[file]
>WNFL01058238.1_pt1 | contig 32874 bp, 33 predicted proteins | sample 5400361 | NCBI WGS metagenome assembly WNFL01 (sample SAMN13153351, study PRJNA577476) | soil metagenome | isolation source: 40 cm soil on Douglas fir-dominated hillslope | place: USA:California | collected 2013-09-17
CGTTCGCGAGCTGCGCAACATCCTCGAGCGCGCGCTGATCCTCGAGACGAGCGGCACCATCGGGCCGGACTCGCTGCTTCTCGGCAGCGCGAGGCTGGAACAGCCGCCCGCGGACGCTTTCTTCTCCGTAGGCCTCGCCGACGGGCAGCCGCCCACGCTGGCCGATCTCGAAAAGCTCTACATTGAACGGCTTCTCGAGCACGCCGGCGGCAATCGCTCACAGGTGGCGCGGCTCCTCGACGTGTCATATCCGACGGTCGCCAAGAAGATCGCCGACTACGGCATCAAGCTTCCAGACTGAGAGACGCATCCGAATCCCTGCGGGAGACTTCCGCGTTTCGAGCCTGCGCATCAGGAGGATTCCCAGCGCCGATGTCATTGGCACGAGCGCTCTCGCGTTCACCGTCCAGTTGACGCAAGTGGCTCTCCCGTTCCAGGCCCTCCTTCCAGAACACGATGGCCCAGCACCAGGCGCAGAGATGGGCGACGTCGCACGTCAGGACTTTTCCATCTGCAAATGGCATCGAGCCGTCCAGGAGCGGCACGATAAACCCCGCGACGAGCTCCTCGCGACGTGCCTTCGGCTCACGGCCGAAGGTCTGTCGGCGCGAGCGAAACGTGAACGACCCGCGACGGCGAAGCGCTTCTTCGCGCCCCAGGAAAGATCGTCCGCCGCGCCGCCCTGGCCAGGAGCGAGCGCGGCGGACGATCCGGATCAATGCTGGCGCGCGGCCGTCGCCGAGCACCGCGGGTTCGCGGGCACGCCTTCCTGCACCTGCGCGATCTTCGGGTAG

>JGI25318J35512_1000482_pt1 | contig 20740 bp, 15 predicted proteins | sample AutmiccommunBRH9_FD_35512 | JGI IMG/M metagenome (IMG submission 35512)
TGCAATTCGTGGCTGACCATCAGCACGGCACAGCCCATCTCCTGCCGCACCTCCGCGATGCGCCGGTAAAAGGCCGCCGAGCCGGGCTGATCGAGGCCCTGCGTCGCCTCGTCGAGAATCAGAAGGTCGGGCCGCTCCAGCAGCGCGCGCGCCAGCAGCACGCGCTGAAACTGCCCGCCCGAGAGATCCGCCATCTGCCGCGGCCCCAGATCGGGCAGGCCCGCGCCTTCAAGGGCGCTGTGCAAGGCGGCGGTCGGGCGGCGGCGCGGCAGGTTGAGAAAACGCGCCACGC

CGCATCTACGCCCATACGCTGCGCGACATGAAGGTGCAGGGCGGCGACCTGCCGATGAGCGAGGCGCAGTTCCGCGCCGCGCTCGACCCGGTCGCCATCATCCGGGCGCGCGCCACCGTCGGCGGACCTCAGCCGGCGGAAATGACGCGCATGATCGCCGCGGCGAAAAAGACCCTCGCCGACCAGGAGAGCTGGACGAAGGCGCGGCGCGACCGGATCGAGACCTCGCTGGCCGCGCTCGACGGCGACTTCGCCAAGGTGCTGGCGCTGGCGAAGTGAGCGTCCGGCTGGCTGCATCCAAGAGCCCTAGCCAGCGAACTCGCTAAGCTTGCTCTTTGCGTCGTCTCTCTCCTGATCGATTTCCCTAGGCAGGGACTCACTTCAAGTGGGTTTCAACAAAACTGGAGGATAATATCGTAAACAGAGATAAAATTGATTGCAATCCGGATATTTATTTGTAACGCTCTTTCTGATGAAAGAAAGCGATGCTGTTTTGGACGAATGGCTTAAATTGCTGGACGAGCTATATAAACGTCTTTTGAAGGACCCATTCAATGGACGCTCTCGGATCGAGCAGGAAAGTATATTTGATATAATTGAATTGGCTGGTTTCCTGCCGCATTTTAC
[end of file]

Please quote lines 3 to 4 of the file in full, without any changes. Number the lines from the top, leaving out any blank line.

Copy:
>JGI25318J35512_1000482_pt1 | contig 20740 bp, 15 predicted proteins | sample AutmiccommunBRH9_FD_35512 | JGI IMG/M metagenome (IMG submission 35512)
TGCAATTCGTGGCTGACCATCAGCACGGCACAGCCCATCTCCTGCCGCACCTCCGCGATGCGCCGGTAAAAGGCCGCCGAGCCGGGCTGATCGAGGCCCTGCGTCGCCTCGTCGAGAATCAGAAGGTCGGGCCGCTCCAGCAGCGCGCGCGCCAGCAGCACGCGCTGAAACTGCCCGCCCGAGAGATCCGCCATCTGCCGCGGCCCCAGATCGGGCAGGCCCGCGCCTTCAAGGGCGCTGTGCAAGGCGGCGGTCGGGCGGCGGCGCGGCAGGTTGAGAAAACGCGCCACGC